those each week. In fact, just the day before had been the "magic date" according to one
trancer, but she was still there. Idly, even as the man's fists began to beat on the plastiglass, she
wondered if perhaps he was a mental case rather than a metachem or wire abuser. The tox scans would
sort that out, of course.
Staff robots approached the screaming man. Their shape was basically human, but they lacked the
sophisticated AI required to class them as androids. They were not unlike the Polezi used by the DLE
and certain security firms, but lacked integral weapons and combat programming.
"Come with us, sir," they said, their metallic hands grasping his arms. They steered him to the
waiting area, where another nurse ran a quick scan and, apparently detecting no chemicals that would
react badly, efficiently administered a fast-acting sedative. He did a quick frisk of the doomsday
soothsayer and, finding a wallet, removed an ID smartcard before returning the wallet to the man's
pocket. He brought the card over to Angela.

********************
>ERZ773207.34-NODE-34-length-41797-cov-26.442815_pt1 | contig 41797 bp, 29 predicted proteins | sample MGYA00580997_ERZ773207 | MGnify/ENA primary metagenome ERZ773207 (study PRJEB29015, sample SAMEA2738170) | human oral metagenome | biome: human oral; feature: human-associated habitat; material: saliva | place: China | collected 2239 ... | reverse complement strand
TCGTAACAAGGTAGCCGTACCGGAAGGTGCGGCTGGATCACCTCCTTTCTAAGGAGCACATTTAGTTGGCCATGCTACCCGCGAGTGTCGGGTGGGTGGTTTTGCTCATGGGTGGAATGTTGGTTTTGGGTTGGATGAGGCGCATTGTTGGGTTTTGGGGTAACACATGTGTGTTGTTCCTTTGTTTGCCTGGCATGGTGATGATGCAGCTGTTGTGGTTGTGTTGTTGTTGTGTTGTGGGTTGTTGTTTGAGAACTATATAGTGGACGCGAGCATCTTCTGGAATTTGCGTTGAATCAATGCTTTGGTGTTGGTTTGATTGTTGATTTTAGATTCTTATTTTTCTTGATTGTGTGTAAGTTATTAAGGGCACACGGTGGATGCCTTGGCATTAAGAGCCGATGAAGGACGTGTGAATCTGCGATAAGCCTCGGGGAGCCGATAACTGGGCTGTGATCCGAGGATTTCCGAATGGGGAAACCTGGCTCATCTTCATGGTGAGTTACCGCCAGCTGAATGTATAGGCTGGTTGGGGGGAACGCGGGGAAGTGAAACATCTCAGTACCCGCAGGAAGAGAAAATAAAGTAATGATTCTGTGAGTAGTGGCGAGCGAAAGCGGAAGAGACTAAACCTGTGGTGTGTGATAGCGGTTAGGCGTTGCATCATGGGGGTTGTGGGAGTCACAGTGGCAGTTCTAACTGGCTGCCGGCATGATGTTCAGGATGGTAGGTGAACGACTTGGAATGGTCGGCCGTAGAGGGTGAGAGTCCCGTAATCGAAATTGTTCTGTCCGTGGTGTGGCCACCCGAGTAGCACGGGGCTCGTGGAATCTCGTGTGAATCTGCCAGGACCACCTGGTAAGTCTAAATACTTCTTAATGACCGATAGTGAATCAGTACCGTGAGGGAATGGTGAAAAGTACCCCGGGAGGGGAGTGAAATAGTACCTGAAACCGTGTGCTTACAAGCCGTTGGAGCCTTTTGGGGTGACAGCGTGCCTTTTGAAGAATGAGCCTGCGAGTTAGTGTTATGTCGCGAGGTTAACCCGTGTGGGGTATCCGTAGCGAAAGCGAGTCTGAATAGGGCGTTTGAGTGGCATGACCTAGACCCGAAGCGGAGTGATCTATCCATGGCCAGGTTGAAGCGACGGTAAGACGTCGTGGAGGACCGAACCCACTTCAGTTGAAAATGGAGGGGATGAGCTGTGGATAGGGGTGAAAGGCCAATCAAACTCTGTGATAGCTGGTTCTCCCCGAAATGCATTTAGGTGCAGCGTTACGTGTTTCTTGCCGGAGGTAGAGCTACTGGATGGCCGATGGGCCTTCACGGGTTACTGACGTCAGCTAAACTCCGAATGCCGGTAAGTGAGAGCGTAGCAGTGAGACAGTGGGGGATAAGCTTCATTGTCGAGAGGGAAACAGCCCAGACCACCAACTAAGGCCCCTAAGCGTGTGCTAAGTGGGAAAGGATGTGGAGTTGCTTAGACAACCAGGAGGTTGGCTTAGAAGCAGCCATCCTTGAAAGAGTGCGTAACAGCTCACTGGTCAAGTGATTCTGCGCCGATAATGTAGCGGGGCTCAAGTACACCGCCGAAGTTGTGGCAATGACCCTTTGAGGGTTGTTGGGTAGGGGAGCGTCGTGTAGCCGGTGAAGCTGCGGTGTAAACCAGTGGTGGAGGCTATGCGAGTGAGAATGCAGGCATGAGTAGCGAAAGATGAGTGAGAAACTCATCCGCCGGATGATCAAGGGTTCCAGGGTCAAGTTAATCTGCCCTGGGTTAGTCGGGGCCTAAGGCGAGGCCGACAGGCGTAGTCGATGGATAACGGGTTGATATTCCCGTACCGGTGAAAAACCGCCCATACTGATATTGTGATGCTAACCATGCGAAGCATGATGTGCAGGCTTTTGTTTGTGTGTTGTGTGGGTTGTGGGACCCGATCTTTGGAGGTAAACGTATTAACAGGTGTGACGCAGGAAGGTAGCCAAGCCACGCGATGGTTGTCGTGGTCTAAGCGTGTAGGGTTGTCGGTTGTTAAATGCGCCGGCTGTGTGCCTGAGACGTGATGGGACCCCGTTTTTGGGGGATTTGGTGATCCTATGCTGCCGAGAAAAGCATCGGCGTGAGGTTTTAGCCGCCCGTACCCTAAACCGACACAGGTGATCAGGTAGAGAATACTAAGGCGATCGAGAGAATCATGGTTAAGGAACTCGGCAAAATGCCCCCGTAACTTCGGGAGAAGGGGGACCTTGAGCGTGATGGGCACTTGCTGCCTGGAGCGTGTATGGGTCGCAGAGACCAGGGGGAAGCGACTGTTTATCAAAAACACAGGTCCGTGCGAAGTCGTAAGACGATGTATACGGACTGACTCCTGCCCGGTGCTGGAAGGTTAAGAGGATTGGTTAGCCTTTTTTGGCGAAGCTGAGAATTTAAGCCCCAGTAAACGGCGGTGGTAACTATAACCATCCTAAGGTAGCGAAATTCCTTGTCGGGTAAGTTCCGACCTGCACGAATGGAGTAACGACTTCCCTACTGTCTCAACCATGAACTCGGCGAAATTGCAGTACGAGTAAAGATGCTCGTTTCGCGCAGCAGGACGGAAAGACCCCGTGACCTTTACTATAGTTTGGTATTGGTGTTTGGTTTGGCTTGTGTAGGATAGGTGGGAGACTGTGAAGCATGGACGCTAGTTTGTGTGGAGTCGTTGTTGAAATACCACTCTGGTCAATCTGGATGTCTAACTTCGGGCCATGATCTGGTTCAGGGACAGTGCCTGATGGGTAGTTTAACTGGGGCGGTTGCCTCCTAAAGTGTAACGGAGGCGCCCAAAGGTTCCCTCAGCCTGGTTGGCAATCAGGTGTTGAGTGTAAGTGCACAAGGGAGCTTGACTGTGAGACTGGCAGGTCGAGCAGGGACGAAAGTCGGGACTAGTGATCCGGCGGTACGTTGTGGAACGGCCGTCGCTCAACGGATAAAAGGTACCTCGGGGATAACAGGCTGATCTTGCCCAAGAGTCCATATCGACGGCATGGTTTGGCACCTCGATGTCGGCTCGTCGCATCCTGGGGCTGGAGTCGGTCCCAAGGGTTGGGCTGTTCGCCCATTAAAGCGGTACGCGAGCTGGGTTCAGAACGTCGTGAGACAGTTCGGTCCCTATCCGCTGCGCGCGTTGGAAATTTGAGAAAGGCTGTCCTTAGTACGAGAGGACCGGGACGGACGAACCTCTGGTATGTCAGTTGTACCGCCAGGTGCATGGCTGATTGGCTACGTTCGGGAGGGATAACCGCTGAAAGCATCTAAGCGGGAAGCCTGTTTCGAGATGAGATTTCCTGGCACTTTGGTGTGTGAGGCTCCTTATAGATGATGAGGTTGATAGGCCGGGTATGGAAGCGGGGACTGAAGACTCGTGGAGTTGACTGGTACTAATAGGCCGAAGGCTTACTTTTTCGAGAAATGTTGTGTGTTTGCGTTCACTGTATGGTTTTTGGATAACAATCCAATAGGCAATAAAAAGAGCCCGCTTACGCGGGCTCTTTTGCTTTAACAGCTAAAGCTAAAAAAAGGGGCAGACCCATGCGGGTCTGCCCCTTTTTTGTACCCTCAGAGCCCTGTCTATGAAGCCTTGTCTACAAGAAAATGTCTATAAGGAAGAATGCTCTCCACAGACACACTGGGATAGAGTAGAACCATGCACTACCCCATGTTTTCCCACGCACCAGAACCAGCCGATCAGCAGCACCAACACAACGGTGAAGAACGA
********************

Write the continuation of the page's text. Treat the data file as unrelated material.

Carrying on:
"Why does our shift always get the crazies?"
"I don't know, Mike. Thanks, though; I'll log this one in."
Angela slotted the card and watched as the man's identity information popped up on-screen.
"Gaffney, Peter J. No family listed. Maybe your employer will take care of you." She programmed
the computer to send an automated message to Nakagaki--basically a "hi, your employee's here, please
come transfer him to the primary medical facility specified in his contract" with the implied addition
"so we can spend our limited resources on the charity cases who need us." Smoothly, Angela then
opened a datafile on Gaffney, downloading the information from his ID, then adding the date, time, and
circumstances of his arrival. That done, she slotted him onto the waiting list.
The object of her efforts lay slumped in his chair, head lolling to one side. Despite the relaxant
efforts of the drug, his eyes remained wide and staring, looking out not at the sterile white of the
waiting room but at a future he believed to be full of darkness.
"It's coming," he tried to shout, but was barely able to whisper, "The darkness is coming for us.
I've seen it. The end of every one of us..." on and on again in an endless litany to the damnation
that had shattered his spirit.
For, of course, he was right.
The dark force was coming.